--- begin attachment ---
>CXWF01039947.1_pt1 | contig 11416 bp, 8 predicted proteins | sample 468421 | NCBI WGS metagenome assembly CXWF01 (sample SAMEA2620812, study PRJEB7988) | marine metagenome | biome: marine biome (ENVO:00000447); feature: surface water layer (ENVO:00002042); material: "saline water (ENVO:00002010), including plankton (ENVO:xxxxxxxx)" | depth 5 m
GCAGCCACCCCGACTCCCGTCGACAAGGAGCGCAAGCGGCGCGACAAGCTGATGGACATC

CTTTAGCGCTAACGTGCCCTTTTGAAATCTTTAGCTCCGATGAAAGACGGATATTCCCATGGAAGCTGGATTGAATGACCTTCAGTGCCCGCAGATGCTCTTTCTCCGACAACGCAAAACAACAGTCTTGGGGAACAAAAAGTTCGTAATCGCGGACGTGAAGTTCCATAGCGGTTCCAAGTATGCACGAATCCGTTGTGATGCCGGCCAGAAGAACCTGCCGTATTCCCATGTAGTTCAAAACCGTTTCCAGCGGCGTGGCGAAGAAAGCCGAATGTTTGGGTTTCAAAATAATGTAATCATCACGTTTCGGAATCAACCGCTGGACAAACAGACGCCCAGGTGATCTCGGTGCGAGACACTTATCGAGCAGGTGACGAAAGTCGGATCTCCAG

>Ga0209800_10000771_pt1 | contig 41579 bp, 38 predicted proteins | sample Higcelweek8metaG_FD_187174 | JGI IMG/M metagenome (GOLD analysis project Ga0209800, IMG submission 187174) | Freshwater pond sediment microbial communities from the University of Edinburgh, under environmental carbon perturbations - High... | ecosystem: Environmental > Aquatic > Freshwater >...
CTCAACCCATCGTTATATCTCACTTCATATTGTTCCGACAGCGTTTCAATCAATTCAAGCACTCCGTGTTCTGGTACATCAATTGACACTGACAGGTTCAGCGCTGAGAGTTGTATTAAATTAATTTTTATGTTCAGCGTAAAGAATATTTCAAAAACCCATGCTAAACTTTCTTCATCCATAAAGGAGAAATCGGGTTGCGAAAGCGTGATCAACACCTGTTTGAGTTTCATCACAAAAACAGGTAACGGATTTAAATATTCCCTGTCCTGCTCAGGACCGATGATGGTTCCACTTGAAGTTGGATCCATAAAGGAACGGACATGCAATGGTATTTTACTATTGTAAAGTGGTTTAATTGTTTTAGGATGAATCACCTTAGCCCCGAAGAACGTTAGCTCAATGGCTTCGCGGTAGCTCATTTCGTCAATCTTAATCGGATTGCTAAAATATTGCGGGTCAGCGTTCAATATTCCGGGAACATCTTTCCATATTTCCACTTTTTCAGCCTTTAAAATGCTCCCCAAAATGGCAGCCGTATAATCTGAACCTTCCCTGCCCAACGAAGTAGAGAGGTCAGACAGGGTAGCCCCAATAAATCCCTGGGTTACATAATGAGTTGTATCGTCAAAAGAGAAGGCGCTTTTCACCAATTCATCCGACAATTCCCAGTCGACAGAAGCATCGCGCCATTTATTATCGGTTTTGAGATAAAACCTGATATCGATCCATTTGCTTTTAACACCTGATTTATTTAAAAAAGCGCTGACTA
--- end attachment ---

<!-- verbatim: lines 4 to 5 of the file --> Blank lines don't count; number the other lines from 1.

>Ga0209800_10000771_pt1 | contig 41579 bp, 38 predicted proteins | sample Higcelweek8metaG_FD_187174 | JGI IMG/M metagenome (GOLD analysis project Ga0209800, IMG submission 187174) | Freshwater pond sediment microbial communities from the University of Edinburgh, under environmental carbon perturbations - High... | ecosystem: Environmental > Aquatic > Freshwater >...
CTCAACCCATCGTTATATCTCACTTCATATTGTTCCGACAGCGTTTCAATCAATTCAAGCACTCCGTGTTCTGGTACATCAATTGACACTGACAGGTTCAGCGCTGAGAGTTGTATTAAATTAATTTTTATGTTCAGCGTAAAGAATATTTCAAAAACCCATGCTAAACTTTCTTCATCCATAAAGGAGAAATCGGGTTGCGAAAGCGTGATCAACACCTGTTTGAGTTTCATCACAAAAACAGGTAACGGATTTAAATATTCCCTGTCCTGCTCAGGACCGATGATGGTTCCACTTGAAGTTGGATCCATAAAGGAACGGACATGCAATGGTATTTTACTATTGTAAAGTGGTTTAATTGTTTTAGGATGAATCACCTTAGCCCCGAAGAACGTTAGCTCAATGGCTTCGCGGTAGCTCATTTCGTCAATCTTAATCGGATTGCTAAAATATTGCGGGTCAGCGTTCAATATTCCGGGAACATCTTTCCATATTTCCACTTTTTCAGCCTTTAAAATGCTCCCCAAAATGGCAGCCGTATAATCTGAACCTTCCCTGCCCAACGAAGTAGAGAGGTCAGACAGGGTAGCCCCAATAAATCCCTGGGTTACATAATGAGTTGTATCGTCAAAAGAGAAGGCGCTTTTCACCAATTCATCCGACAATTCCCAGTCGACAGAAGCATCGCGCCATTTATTATCGGTTTTGAGATAAAACCTGATATCGATCCATTTGCTTTTAACACCTGATTTATTTAAAAAAGCGCTGACTA